Jean-Paul Sartre

© National Portrait Gallery, London

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Jean-Paul Sartre

by Ida Kar
2 1/4 inch square film negative, 1961
Purchased, 1999
Photographs Collection
NPG x133288

Sitterback to top

  • Jean-Paul Sartre (1905-1980), Novelist and playwright; philosopher and exponent of Existentialism. Sitter in 2 portraits.

Artistback to top

  • Ida Kar (1908-1974), Photographer. Artist or producer associated with 1567 portraits, Sitter in 137 portraits.

Linked publicationsback to top

  • Freestone, Clare (appreciation) Wright, Karen (appreciation), Ida Kar Bohemian Photographer, 2011 (accompanying the exhibition at the National Portrait Gallery from 10 March to 19 June 2011), p. 109 Read entry

    Sartre studied philosophy at the École Normale Supérieure and at the Sorbonne. From 1931 to 1945 he taught philosophy at Le Havre, Laon and Paris. His first novel, La nausée (Nausea), published in 1938, contained many of the existentialist ideas that he later developed. L'Etre et le néant (Being and Nothingness), Sartre's central philosophical work, was published in 1943. It defends individual freedom and human dignity. The concepts of freedom and social responsibility were also examined in L'Existentialisme est un humanism (Existentialism and Humanism). During the Second World War Sartre was a member of the Resistance movement in Paris, and in 1946, together with the writer and philosopher Simone de Beauvoir, his lifelong partner, he founded the literary and political review Les temps modernes (Modern Times). He wrote many critically acclaimed plays, including Les mooches (The Flies, 1943). In his later years he was active in left-wing politics and wrote extensively about existentialism and Marxism. He was awarded the Nobel Prize for Literature in 1964, but declined it. Kar photographed Sartre among stacks of books and manuscripts in his apartment on the boulevard Raspail in Montparnasse.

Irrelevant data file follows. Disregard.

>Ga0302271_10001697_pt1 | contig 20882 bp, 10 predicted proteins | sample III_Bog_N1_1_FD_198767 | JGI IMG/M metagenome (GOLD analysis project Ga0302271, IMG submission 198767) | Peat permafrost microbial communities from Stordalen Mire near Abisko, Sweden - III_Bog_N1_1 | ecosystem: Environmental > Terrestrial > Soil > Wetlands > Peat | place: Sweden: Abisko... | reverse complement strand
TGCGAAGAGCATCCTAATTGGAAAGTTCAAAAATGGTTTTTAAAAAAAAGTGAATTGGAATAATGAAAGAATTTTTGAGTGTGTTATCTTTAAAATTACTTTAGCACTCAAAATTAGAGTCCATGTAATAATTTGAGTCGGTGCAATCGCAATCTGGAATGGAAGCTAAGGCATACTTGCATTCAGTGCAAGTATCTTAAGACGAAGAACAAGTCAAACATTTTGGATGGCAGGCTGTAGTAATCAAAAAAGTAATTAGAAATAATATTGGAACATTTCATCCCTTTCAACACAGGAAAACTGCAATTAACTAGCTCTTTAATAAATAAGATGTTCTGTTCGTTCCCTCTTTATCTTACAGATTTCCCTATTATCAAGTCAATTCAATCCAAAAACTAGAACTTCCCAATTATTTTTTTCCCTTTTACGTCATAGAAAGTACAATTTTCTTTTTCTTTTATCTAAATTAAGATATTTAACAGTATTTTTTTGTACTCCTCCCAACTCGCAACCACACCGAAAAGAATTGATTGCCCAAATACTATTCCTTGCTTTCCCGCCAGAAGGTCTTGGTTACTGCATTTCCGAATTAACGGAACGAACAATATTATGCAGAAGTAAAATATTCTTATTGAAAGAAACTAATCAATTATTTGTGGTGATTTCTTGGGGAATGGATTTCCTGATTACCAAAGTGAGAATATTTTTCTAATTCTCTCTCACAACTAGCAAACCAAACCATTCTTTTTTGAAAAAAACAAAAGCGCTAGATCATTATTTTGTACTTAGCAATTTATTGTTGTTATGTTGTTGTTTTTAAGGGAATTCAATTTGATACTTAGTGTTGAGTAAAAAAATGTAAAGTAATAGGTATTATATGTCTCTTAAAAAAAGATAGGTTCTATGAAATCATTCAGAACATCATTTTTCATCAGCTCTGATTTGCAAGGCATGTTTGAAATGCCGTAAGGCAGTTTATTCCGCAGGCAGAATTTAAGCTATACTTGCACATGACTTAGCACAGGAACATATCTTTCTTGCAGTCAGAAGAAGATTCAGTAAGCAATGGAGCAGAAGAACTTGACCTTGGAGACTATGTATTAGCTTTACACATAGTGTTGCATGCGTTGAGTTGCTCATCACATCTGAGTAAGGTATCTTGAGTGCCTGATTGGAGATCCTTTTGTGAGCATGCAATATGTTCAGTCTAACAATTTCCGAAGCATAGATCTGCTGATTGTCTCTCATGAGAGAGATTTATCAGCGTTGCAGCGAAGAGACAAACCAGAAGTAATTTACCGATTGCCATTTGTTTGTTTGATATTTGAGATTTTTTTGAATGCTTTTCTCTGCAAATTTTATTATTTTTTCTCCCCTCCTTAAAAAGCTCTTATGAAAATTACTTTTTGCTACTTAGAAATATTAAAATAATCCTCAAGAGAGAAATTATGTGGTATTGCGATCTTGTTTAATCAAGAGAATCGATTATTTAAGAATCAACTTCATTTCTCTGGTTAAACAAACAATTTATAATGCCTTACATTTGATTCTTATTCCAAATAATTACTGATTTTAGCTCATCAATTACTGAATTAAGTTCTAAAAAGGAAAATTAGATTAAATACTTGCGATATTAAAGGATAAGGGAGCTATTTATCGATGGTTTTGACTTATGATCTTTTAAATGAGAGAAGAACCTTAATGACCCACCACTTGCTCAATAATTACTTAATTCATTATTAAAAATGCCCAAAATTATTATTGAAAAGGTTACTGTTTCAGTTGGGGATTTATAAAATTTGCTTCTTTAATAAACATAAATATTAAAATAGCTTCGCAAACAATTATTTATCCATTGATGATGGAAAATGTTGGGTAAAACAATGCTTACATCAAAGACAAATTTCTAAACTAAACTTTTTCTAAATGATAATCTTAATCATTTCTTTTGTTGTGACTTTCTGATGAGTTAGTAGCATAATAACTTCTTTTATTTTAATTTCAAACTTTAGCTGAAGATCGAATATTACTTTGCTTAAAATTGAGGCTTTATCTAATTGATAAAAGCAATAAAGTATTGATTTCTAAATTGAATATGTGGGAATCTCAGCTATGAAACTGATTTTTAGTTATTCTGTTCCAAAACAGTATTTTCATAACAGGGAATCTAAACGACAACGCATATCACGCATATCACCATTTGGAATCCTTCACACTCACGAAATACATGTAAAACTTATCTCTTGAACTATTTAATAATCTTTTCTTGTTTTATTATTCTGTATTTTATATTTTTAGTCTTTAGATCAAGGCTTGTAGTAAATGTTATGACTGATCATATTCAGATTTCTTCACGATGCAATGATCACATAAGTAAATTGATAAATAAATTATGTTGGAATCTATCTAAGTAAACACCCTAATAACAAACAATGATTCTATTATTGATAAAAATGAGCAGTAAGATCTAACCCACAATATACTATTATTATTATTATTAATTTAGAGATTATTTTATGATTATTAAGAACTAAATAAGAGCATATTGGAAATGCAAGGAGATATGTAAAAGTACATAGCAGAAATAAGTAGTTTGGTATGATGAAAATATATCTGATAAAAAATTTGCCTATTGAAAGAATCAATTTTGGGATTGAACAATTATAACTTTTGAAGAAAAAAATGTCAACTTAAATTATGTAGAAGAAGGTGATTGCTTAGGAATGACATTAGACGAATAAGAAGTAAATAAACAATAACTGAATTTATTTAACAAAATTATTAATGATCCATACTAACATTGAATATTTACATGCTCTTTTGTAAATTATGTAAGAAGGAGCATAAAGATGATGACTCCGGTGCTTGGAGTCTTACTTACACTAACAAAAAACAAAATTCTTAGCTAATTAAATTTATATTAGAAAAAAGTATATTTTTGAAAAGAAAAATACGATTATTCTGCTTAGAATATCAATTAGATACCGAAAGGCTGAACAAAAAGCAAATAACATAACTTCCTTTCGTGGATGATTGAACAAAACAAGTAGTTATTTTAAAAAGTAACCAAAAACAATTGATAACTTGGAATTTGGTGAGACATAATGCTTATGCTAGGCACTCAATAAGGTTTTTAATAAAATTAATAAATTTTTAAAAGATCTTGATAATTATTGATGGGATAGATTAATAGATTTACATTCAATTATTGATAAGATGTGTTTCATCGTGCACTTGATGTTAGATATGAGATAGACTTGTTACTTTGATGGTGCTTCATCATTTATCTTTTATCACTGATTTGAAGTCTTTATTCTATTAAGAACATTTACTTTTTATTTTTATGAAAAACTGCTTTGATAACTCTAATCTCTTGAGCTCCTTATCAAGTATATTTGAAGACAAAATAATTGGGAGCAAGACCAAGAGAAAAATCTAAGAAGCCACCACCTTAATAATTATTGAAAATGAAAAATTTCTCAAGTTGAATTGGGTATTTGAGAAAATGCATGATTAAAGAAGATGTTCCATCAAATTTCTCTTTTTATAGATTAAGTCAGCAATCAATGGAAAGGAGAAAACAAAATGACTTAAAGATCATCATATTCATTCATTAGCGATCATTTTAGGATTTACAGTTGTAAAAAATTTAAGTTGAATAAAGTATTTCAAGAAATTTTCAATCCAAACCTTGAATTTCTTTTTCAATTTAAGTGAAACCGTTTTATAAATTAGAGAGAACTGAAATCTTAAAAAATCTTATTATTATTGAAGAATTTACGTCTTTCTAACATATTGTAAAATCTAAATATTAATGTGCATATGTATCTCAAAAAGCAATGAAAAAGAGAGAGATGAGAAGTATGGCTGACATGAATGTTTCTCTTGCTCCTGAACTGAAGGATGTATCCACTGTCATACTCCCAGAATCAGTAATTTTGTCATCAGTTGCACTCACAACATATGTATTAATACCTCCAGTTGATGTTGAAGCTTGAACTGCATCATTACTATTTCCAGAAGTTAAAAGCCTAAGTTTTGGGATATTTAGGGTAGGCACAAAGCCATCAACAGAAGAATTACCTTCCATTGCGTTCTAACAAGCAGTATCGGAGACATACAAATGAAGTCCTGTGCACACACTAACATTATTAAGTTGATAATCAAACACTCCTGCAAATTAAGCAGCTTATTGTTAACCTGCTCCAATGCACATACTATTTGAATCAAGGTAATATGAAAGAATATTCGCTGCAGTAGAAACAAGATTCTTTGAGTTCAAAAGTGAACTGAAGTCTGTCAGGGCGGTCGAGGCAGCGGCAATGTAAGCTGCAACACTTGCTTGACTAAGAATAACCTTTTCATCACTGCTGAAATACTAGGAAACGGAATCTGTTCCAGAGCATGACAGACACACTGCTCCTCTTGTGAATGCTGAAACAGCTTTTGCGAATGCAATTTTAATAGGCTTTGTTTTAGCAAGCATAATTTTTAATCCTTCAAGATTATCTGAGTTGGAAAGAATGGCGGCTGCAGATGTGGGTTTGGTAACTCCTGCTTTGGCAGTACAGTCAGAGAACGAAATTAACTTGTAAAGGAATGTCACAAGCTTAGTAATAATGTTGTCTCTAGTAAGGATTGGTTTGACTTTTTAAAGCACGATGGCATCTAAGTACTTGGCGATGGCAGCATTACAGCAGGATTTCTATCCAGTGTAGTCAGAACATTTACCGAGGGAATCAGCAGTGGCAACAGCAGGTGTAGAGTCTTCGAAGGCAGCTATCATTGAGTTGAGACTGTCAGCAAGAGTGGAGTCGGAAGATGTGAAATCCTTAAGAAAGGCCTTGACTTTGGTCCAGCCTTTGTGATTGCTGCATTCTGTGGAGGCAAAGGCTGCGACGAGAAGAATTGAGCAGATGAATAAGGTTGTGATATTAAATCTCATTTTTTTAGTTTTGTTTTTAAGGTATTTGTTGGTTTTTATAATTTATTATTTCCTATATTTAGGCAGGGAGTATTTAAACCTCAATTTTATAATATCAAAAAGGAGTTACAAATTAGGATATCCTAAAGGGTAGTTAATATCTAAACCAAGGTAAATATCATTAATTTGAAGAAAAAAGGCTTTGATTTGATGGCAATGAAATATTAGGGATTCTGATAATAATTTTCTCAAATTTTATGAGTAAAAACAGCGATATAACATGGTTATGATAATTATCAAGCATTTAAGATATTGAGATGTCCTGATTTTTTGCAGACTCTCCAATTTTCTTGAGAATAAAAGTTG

Placesback to top

  • Place made and portrayed: France (sitter's home, Paris, France)

Events of 1961back to top

Current affairs

Peter Benenson's article The Forgotten Prisoners is published internationally, inspiring the founding of the human rights organisation, Amnesty International.
The philosopher and peace activist Bertrand Russell is imprisoned for inciting civil disobedience during a sit down demonstration at the Ministry of Defence and Hyde Park.
The farthing coin - used in Britain for the last 7 centuries - ceases to be legal tender.

Art and science

Rudolf Nureyev defects from the USSR fearing that the KGB would arrest him for being gay and for fraternising with foreigners. After seeking asylum in Paris he set up home in London at the Royal Ballet and began his famous partnership with Margot Fonteyn.
The satirical magazine, Private Eye is first published.


The East German government erects the Berlin Wall, ceasing free movement between East and West Berlin. The barrier prevented citizens of Soviet controlled East Germany from crossing the border into West Germany to work, or to defect.
Yuri Gagarin, the soviet cosmonaut, becomes the first man in space orbiting the earth on the 12th April.

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